by Leonard Perlmutter
ALBANY, New York. September 24, 2005 (The Times Union)
Every American has experienced some effect of hurricane Katrina. Even if we did not feel her destruction firsthand, we have been caught in the mental and emotional floodwaters of shock, helplessness, anger and fear. In the face of Katrina’s physical fury, we are called to deal with our emotional storms to heal ourselves and the nation.
As we watch and read the news, it takes courage to witness our own emotions and judgments without giving in to negativity, despair and unproductive criticism. If we can recognize and utilize certain eternal truths now, the actions we take next will bring us comfort and assure a brighter future built on a firm foundation. Toward the end of the Sermon on the Mount, Jesus the Christ shares this practical understanding: “Whosoever heareth these sayings of mine, and doeth them, I will liken him unto a wise man, which built his house upon a rock: And the rain descended, and the floods came, and the winds blew, and beat upon that house; and it fell not: for it was founded upon a rock.” Then the Christ makes it clear that the rock to base our lives upon is not mere belief in him. Belief, he insists, must become our actions that acknowledge and serve divine will. “Not every one that saith unto Me, `Lord, Lord,’ shall enter into the kingdom of heaven; but he that doeth the will of my Father who is in heaven.”
The science of yoga is a practical framework for experimenting with truth. It teaches us that our conscience – known as the Holy Spirit to early Christians – is the mind’s discriminating power that unerringly reflects divine will. Consistent adherence to the promptings of our conscience, therefore, is the rock upon which Jesus the Christ teaches us to base our lives.
Most of us sense that we are citizens of two worlds: the outer world that is seen, and the mental world of consciousness that is unseen and usually uninspected.
If we live with our attention on the outer world, and if the inner world of our thoughts, desires and emotions is not in harmony with the conscience, we separate ourselves from the truth and blessings of the supreme reality.
This alienation from divine wisdom leaves us no choice but to base our actions on habit, the lure of the senses and the suggestions of others. This path often leads to physical, mental, emotional and spiritual dis-ease. Yoga science creates a bridge from the world of wisdom to the world of action. In yoga science, we learn through meditation to base our actions on the advice of our conscience. As this unerring wisdom guides us, the stress we once experienced, including from Hurricane Katrina, will begin to vanish.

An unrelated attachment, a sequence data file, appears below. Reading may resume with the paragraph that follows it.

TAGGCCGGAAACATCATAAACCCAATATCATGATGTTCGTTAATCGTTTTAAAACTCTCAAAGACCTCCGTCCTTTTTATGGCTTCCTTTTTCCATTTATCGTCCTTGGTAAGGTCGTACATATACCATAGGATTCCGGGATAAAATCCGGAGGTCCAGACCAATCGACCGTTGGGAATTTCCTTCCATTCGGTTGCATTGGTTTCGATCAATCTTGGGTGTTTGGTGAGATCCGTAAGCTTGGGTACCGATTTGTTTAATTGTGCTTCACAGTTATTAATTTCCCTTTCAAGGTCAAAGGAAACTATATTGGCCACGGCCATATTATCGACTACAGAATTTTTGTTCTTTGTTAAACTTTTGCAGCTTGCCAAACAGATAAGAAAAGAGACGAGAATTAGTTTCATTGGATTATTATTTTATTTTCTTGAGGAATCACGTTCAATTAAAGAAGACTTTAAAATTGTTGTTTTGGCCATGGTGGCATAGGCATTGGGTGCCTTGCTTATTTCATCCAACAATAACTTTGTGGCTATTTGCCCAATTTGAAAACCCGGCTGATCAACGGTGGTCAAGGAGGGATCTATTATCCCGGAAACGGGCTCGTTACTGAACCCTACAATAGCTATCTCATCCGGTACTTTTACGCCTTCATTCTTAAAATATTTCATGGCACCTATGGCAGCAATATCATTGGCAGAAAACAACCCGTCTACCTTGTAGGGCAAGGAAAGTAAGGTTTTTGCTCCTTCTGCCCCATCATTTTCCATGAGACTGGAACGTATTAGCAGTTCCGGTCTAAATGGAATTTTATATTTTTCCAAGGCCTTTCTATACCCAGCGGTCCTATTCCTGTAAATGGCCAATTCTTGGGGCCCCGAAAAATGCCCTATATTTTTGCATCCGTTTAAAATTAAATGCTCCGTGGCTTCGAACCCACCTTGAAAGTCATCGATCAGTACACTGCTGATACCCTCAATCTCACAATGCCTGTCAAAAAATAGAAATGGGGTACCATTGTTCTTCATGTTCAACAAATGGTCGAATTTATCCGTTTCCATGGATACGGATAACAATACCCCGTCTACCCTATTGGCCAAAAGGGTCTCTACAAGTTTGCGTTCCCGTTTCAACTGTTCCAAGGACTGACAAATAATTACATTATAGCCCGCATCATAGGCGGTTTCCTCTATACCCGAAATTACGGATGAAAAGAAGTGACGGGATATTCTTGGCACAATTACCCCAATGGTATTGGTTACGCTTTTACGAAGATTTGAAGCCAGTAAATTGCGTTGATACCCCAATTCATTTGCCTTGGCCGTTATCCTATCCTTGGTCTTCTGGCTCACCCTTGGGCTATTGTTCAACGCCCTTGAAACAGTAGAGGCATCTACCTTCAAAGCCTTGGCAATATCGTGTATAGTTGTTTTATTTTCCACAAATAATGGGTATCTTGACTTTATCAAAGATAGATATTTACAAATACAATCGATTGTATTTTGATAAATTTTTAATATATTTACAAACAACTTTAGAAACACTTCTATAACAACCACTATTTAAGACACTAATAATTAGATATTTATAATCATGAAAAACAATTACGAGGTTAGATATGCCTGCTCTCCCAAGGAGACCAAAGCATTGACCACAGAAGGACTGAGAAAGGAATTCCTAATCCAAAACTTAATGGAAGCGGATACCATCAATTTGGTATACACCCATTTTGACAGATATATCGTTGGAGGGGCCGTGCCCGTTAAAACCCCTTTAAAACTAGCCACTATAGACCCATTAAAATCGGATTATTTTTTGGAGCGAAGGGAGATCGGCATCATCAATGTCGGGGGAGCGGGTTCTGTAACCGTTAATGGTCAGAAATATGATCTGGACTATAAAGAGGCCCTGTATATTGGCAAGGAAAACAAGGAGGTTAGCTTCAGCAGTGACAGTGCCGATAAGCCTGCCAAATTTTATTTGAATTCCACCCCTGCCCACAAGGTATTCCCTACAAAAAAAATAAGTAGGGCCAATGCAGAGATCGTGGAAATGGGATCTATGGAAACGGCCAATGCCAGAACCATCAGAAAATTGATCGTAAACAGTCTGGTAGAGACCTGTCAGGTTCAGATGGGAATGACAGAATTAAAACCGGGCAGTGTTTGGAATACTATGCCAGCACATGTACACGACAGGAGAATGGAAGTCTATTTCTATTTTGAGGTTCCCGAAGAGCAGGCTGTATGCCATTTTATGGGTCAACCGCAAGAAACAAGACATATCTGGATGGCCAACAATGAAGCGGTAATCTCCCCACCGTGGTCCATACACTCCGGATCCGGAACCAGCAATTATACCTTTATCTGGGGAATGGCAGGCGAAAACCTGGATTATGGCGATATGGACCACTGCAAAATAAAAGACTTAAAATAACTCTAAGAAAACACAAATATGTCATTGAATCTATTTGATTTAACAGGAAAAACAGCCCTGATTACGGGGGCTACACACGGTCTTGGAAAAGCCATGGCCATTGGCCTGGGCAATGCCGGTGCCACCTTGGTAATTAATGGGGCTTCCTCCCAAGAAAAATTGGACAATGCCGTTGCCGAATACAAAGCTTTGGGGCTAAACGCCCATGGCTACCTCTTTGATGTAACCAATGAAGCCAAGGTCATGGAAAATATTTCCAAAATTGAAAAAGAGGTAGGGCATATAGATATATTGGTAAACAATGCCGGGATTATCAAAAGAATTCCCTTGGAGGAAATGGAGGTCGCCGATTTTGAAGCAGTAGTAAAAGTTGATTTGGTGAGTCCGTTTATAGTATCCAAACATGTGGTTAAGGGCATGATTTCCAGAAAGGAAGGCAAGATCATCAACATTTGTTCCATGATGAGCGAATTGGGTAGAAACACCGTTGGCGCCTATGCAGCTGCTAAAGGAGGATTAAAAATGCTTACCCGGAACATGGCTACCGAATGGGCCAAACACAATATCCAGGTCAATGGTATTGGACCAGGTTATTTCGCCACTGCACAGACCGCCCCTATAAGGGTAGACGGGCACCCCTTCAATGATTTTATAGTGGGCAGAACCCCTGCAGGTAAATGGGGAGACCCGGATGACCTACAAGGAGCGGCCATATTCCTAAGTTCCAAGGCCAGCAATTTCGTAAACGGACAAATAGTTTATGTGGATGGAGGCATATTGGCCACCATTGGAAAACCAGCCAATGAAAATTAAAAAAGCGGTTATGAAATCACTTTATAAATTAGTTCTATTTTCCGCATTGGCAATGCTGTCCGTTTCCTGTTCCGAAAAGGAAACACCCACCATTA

Content with America’s enormous wealth and technological prowess, many of us have lived under the delusion that our country is immune to disaster. The real America is, indeed, immune to calamity, for she is a resilient, ever-evolving human experiment in democracy. And an essential ingredient of this democratic experiment is you.
America’s motto is the Latin phrase “e pluribus unum,” out of many, one. Similarly, yoga science teaches us to “include all and exclude none.” Even if you feel that the local, state and federal governments’ response was inept, tardy or inadequate, do not be enslaved to a tide of fear and anger.
Judgments based on negative emotion undermine our essential union and only bring about more pain.
All the missteps of others are providing a powerful teaching. Be inspired by this lesson on how not to act and recognize that now it’s your turn to respond to Katrina’s fury.
The more you can witness the hurricane’s emotional floodwaters of anger, disappointment and despair without being swept away, the more free you are to choose the appropriate thought, word or deed that will heal you, our nation and our world.
Leonard Perlmutter of Averill Park is founder of the American Meditation Institute and author of the new book, “The Heart and Science of Yoga: A Blueprint for Peace, Happiness and Freedom from Fear.”